Today we're in Panajachel, Guatemala, one of the most beautiful places we've ever been. And we've been a to a lot of beautiful places on this trip! It's right on a glorious calm blue mountain lake presided over by towering volcanoes. As you can read elsewhere, we're going to be here in Guatemala for a month or two or more helping Friendship Bridge post profiles to Kiva.org. We plan to be riding our bikes all over western Guatemala to the various Friendship Bridge branches and meeting people in the villages.

In the past month we rode from the southern part of Oaxaca, Mexico along the Pacific coast for a few days, then up a huge climb into the mountains of Chiapas. Nancy liked the climate so much when we got up into the mountains that we stayed for two weeks and she studied Spanish. When we got going again, it was just a few days into Guatemala and then a glorious week or so exploring the green, mountainous western highlands of Guatemala.

New Pictures

Volunteering for Kiva.org - A Major Change of Pace!

Tagged:  •    •  
Arriving at the Friendship Bridge Office in Panajachel
Arriving at the Friendship Bridge Office in Panajachel (View on flickr)
One of the goals of our trip (and one reason we are taking 3 years instead of the more normal 18 months) is that we want to be able to volunteer and study along the way. Well, now is the time for our first volunteer stint! We are so excited to be able to volunteer for Kiva.org here in Guatemala.

As we were riding through Mexico, we were really impacted by the poverty we saw, and became tremendously interested in the concept of microfinance, the practice of offering small loans ($100-$1000, usually), without requiring collateral, to tiny businesses. It turns out that last year's Nobel Peace Price winner, Mohammed Yunus, is the originator of the concept, and his book "Banker to the Poor" is tremendously inspiring. What they did with tiny, collateral-free loans in Bangladesh is the most hopeful story about alleviating poverty that I've ever heard in my life.

Riding the Guatemala Highlands

Is this really this steep-Yes
Is this really this steep-Yes (View on flickr)

We didn't really know what we were getting into when we heard about the beautiful new road that runs east from Huehuetenango (Way-Way-tenango) - everybody said it had just opened and was a great new road. But it sounded like low traffic and a good road, so we took it. It was probably some of the best riding we've had on the trip. Almost no traffic, beautiful road surface, and sometimes even and shoulder!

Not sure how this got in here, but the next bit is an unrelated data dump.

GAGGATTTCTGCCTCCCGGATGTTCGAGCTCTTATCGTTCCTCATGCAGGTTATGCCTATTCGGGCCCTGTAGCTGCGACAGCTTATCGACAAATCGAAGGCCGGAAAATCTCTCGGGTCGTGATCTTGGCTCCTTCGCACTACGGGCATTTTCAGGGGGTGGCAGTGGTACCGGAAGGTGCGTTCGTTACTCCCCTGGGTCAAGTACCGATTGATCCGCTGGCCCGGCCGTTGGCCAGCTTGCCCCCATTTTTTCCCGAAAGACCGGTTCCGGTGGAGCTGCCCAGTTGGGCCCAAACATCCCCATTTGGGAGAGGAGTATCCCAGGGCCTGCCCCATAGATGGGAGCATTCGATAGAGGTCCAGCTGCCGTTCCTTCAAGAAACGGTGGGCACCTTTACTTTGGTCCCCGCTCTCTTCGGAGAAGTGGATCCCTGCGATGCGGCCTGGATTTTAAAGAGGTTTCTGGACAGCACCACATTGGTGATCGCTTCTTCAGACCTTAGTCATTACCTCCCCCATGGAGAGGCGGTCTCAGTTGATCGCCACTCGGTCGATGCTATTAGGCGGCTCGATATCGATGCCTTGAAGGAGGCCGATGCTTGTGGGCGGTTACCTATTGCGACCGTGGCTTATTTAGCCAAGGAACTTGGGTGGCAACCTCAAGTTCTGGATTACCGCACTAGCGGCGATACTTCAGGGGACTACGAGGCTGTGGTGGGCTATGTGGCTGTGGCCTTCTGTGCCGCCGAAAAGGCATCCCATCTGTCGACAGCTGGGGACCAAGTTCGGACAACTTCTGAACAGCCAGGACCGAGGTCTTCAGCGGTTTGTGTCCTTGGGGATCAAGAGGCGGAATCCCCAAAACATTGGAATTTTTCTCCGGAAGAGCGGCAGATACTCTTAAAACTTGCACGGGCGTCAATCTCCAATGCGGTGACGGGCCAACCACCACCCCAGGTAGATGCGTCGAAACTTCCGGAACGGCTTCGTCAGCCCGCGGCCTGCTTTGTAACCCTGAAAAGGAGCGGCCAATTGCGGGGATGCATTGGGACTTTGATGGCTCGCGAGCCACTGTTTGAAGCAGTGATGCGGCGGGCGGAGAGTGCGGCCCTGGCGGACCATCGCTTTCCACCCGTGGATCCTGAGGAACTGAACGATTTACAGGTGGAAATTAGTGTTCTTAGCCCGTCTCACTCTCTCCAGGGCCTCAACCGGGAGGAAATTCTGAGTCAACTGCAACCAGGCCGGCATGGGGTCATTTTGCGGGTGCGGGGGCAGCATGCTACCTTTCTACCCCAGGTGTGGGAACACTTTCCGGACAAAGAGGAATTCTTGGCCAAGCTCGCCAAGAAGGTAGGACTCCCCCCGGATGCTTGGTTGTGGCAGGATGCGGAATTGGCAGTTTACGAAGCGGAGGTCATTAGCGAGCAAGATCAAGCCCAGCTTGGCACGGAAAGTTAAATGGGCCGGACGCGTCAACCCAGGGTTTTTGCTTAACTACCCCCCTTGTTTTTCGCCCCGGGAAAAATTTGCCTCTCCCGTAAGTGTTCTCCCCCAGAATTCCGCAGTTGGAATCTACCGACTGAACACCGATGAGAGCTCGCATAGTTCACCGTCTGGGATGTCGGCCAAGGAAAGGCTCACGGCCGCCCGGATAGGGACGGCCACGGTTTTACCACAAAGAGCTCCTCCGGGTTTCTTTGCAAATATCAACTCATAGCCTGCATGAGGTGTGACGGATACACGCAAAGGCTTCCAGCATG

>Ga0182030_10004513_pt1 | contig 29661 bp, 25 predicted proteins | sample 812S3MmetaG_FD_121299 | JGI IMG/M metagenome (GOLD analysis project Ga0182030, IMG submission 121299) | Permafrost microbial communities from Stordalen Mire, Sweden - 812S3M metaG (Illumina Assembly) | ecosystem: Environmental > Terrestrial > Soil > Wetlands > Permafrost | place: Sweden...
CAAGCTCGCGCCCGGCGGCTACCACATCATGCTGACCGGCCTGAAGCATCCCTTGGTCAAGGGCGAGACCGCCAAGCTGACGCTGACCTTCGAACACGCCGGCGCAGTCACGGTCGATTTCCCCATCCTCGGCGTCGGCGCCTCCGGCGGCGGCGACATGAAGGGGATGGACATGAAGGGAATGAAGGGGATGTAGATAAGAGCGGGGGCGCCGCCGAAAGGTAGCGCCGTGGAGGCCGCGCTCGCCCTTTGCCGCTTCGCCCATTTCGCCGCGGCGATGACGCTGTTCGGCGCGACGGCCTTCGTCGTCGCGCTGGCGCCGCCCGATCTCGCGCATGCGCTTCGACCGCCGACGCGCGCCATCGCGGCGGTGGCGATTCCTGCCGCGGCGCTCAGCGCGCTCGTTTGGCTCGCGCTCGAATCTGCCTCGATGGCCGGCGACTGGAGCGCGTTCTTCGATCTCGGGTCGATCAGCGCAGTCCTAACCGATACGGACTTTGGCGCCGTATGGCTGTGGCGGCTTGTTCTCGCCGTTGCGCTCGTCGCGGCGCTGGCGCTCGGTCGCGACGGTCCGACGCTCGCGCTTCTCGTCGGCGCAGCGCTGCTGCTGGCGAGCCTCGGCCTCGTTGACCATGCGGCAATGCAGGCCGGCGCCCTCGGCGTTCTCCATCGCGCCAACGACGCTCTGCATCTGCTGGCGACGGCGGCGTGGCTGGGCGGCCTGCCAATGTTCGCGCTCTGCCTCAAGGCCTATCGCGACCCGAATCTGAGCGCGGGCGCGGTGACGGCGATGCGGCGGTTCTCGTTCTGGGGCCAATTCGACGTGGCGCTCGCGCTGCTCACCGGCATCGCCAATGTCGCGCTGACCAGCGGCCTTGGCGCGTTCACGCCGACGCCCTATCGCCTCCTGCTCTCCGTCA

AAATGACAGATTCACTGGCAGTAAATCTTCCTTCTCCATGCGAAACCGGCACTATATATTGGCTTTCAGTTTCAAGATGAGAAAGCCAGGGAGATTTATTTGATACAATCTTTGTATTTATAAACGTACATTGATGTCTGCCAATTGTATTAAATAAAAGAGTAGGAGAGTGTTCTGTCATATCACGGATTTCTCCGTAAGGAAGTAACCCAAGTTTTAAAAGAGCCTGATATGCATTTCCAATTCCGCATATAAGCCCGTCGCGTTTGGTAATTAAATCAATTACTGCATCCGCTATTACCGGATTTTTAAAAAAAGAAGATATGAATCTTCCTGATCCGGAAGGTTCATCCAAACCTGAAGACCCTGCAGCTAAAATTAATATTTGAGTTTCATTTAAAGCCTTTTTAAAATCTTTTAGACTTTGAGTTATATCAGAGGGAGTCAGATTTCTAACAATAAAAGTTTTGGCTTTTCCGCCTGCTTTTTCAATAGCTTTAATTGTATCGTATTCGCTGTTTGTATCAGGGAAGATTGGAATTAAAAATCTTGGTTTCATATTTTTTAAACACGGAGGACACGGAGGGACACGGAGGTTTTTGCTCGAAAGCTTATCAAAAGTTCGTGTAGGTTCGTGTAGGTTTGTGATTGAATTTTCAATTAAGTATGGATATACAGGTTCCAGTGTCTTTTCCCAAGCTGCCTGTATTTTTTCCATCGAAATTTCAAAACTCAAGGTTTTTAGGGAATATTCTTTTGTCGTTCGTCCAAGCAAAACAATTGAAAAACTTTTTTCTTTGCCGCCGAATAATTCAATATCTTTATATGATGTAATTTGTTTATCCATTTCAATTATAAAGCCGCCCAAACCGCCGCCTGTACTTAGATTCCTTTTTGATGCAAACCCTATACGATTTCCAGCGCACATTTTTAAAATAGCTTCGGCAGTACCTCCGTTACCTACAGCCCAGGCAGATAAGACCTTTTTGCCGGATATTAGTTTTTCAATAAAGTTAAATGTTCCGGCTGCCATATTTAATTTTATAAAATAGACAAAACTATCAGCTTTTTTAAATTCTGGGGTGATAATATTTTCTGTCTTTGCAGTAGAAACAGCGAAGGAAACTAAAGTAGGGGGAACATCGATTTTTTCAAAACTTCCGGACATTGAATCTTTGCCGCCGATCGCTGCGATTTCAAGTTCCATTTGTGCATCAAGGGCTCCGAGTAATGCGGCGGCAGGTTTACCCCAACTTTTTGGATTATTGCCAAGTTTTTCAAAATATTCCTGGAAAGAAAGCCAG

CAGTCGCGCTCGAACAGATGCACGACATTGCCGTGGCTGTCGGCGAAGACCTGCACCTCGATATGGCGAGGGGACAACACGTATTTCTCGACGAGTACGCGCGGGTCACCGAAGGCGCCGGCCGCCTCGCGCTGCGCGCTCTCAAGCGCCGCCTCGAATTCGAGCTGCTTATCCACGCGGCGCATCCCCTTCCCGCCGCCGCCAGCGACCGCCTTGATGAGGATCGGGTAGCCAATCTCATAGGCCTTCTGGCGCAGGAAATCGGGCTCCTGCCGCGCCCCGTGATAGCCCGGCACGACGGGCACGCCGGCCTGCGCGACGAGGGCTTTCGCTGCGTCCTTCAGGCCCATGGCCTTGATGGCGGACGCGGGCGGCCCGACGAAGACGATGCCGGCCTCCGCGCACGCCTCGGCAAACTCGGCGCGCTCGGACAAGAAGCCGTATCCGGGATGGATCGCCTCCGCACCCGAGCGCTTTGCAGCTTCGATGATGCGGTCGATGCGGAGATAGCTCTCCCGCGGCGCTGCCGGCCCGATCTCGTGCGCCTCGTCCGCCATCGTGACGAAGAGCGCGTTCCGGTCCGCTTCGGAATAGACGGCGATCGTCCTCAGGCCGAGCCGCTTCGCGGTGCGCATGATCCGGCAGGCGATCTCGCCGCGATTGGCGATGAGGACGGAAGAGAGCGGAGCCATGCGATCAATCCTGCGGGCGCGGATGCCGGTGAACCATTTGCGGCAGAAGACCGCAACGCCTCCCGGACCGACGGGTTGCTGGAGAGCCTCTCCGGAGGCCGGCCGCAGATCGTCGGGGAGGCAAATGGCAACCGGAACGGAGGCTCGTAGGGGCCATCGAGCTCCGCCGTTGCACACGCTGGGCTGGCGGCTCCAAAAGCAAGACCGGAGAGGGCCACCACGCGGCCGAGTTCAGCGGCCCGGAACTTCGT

It's all huge, brutal, beautiful green mountains. We've never seen so much green. The landscape looks like a quilt because of the efficient agricultural use of this land. In every village and along every road we meet colorful indigenous people who smile and say hi or call out to us, impressed by our trip. Often we hear someone yelling out "bye-bye" in English or the young children come running out of their house, waving and in unison cryout "Gringo Gringo". Nancy usually responds with Ninos! Ninos! (children, children) and gives a hearthy wave back.

In every village the people have a different "tipica" outfit, and the women's outfits are just absolutely gorgeous. I don't know what it would be like to live in a village where all the women wore the same dress every day, but the dresses they wear are beautiful. And each one tells a specific story; the women weave their own "huipiles", and it often requires three months of near-full-time effort to weave one.  read more here... lee mas aquí... »


Entering Guatemala

We rode into Guatemala yesterday, after four and a half months and 2800 miles in our beloved Mexico. We had no border problems, no corrupt border officials, no cheating money changers, and not even any kids swarming around us asking for gifts.

Some things have changed - people seem even more friendly. Lots of people cry out "Gringo" or "Bye Bye", or just give us the thumbs up or honk at us. Today in a huge climb back up into the highlands we actually had a shoulder for many, many miles. Bananas have a different name in Guatemala, and we have to get used to Quetzals instead of Pesos. And the speed bumps are called tumulos instead of topes.

So far the riding has been absolutely beautiful, with green mountains soaring up on both sides of us. A bit too much traffic, but a little bit of shoulder makes up for some of that.

So far, so good! Our fourth country in the Americas.

Syndicate content